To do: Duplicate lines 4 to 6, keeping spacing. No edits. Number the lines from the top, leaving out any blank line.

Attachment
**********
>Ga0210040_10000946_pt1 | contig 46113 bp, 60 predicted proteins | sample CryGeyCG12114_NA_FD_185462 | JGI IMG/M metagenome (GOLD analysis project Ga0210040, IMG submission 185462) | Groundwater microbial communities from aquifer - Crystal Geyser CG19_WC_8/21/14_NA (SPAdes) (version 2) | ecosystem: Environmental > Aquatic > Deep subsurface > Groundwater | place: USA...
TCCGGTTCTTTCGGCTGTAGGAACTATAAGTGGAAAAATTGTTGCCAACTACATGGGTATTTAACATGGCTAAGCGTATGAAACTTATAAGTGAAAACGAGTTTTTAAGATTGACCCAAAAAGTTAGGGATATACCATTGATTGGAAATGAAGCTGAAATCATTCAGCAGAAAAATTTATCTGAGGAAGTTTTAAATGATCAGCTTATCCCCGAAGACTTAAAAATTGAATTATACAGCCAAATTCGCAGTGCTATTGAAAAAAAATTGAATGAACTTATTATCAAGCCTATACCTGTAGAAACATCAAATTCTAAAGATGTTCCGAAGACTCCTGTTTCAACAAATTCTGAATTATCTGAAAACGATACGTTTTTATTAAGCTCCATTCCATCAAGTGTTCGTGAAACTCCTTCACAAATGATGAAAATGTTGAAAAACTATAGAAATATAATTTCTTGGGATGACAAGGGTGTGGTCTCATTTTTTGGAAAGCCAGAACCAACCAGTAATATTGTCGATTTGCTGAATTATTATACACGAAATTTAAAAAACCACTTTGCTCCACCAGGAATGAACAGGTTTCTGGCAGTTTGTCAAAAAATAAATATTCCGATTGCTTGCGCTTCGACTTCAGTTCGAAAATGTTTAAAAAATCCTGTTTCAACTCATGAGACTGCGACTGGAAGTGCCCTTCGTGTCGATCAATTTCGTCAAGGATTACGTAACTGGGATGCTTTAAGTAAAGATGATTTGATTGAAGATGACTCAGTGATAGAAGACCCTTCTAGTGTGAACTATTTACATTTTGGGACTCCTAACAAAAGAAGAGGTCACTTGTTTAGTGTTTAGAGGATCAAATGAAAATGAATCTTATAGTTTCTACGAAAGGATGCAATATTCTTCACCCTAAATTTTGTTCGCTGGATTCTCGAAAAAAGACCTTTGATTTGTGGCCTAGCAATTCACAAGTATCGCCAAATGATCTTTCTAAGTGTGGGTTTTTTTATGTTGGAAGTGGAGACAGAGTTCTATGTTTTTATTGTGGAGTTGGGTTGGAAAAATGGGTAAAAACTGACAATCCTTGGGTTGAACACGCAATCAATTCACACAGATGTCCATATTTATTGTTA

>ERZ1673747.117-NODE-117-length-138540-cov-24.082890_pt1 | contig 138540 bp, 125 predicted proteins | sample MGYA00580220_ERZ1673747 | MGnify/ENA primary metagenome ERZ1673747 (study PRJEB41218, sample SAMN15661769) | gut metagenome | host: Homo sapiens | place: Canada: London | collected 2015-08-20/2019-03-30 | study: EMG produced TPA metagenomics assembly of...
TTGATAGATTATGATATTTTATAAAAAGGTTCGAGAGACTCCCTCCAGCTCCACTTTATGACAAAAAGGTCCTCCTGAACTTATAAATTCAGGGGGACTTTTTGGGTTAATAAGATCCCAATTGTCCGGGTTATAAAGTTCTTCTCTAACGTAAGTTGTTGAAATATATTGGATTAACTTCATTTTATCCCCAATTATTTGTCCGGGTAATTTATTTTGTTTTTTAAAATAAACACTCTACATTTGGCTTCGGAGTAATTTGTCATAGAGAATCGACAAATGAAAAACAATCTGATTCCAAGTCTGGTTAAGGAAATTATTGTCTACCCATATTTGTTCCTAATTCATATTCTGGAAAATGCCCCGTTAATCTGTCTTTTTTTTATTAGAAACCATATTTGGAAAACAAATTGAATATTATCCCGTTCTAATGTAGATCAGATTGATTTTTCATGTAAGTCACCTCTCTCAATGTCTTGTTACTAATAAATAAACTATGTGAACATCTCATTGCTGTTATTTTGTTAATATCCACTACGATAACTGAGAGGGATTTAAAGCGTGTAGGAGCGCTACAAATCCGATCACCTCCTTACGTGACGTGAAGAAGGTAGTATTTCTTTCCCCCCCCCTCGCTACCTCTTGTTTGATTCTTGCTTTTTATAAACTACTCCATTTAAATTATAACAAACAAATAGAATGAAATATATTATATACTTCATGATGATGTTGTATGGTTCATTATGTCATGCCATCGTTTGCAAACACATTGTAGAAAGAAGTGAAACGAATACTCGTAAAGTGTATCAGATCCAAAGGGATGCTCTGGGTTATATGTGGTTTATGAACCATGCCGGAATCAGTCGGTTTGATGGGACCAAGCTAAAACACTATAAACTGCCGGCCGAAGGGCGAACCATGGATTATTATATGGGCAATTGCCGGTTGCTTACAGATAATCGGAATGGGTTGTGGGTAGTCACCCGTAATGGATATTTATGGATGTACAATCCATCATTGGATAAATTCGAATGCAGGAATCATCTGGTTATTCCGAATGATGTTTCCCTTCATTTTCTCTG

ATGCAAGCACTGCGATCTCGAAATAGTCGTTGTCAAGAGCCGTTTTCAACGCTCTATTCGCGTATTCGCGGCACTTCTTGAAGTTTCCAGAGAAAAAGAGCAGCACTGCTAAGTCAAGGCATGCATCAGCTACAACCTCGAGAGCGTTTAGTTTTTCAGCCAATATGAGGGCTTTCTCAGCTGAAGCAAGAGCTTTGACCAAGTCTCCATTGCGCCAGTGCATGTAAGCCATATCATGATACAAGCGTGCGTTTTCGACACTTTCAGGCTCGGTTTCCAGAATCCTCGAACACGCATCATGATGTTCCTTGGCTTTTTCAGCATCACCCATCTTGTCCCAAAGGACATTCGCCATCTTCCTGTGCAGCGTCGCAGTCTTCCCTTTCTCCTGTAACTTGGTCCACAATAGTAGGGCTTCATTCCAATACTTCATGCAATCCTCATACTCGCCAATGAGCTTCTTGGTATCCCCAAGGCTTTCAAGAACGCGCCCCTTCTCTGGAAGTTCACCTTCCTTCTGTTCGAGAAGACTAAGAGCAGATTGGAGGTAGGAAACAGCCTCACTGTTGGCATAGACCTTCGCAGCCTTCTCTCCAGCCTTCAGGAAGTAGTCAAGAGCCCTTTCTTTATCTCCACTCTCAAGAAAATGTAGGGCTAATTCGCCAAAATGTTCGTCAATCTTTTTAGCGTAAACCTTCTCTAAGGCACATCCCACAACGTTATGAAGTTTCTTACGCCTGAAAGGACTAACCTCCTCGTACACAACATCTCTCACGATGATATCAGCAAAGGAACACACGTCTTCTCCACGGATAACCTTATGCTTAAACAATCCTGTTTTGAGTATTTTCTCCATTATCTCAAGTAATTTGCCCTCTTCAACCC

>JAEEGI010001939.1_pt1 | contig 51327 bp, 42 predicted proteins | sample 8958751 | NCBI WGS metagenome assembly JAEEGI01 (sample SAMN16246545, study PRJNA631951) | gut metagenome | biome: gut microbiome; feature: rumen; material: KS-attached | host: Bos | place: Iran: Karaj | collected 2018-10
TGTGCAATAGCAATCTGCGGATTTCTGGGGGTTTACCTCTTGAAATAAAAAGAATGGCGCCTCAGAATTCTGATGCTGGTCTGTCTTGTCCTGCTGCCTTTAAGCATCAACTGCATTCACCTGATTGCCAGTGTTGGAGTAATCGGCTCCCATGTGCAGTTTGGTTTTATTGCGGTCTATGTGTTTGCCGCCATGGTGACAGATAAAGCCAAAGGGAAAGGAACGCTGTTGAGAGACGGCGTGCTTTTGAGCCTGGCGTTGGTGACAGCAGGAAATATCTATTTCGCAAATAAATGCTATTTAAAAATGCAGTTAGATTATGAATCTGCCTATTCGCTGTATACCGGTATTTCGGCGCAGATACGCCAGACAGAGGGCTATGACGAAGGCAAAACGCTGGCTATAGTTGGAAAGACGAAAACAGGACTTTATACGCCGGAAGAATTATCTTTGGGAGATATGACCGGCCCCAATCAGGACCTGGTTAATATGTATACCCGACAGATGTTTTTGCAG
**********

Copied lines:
TTGATAGATTATGATATTTTATAAAAAGGTTCGAGAGACTCCCTCCAGCTCCACTTTATGACAAAAAGGTCCTCCTGAACTTATAAATTCAGGGGGACTTTTTGGGTTAATAAGATCCCAATTGTCCGGGTTATAAAGTTCTTCTCTAACGTAAGTTGTTGAAATATATTGGATTAACTTCATTTTATCCCCAATTATTTGTCCGGGTAATTTATTTTGTTTTTTAAAATAAACACTCTACATTTGGCTTCGGAGTAATTTGTCATAGAGAATCGACAAATGAAAAACAATCTGATTCCAAGTCTGGTTAAGGAAATTATTGTCTACCCATATTTGTTCCTAATTCATATTCTGGAAAATGCCCCGTTAATCTGTCTTTTTTTTATTAGAAACCATATTTGGAAAACAAATTGAATATTATCCCGTTCTAATGTAGATCAGATTGATTTTTCATGTAAGTCACCTCTCTCAATGTCTTGTTACTAATAAATAAACTATGTGAACATCTCATTGCTGTTATTTTGTTAATATCCACTACGATAACTGAGAGGGATTTAAAGCGTGTAGGAGCGCTACAAATCCGATCACCTCCTTACGTGACGTGAAGAAGGTAGTATTTCTTTCCCCCCCCCTCGCTACCTCTTGTTTGATTCTTGCTTTTTATAAACTACTCCATTTAAATTATAACAAACAAATAGAATGAAATATATTATATACTTCATGATGATGTTGTATGGTTCATTATGTCATGCCATCGTTTGCAAACACATTGTAGAAAGAAGTGAAACGAATACTCGTAAAGTGTATCAGATCCAAAGGGATGCTCTGGGTTATATGTGGTTTATGAACCATGCCGGAATCAGTCGGTTTGATGGGACCAAGCTAAAACACTATAAACTGCCGGCCGAAGGGCGAACCATGGATTATTATATGGGCAATTGCCGGTTGCTTACAGATAATCGGAATGGGTTGTGGGTAGTCACCCGTAATGGATATTTATGGATGTACAATCCATCATTGGATAAATTCGAATGCAGGAATCATCTGGTTATTCCGAATGATGTTTCCCTTCATTTTCTCTG

ATGCAAGCACTGCGATCTCGAAATAGTCGTTGTCAAGAGCCGTTTTCAACGCTCTATTCGCGTATTCGCGGCACTTCTTGAAGTTTCCAGAGAAAAAGAGCAGCACTGCTAAGTCAAGGCATGCATCAGCTACAACCTCGAGAGCGTTTAGTTTTTCAGCCAATATGAGGGCTTTCTCAGCTGAAGCAAGAGCTTTGACCAAGTCTCCATTGCGCCAGTGCATGTAAGCCATATCATGATACAAGCGTGCGTTTTCGACACTTTCAGGCTCGGTTTCCAGAATCCTCGAACACGCATCATGATGTTCCTTGGCTTTTTCAGCATCACCCATCTTGTCCCAAAGGACATTCGCCATCTTCCTGTGCAGCGTCGCAGTCTTCCCTTTCTCCTGTAACTTGGTCCACAATAGTAGGGCTTCATTCCAATACTTCATGCAATCCTCATACTCGCCAATGAGCTTCTTGGTATCCCCAAGGCTTTCAAGAACGCGCCCCTTCTCTGGAAGTTCACCTTCCTTCTGTTCGAGAAGACTAAGAGCAGATTGGAGGTAGGAAACAGCCTCACTGTTGGCATAGACCTTCGCAGCCTTCTCTCCAGCCTTCAGGAAGTAGTCAAGAGCCCTTTCTTTATCTCCACTCTCAAGAAAATGTAGGGCTAATTCGCCAAAATGTTCGTCAATCTTTTTAGCGTAAACCTTCTCTAAGGCACATCCCACAACGTTATGAAGTTTCTTACGCCTGAAAGGACTAACCTCCTCGTACACAACATCTCTCACGATGATATCAGCAAAGGAACACACGTCTTCTCCACGGATAACCTTATGCTTAAACAATCCTGTTTTGAGTATTTTCTCCATTATCTCAAGTAATTTGCCCTCTTCAACCC

>JAEEGI010001939.1_pt1 | contig 51327 bp, 42 predicted proteins | sample 8958751 | NCBI WGS metagenome assembly JAEEGI01 (sample SAMN16246545, study PRJNA631951) | gut metagenome | biome: gut microbiome; feature: rumen; material: KS-attached | host: Bos | place: Iran: Karaj | collected 2018-10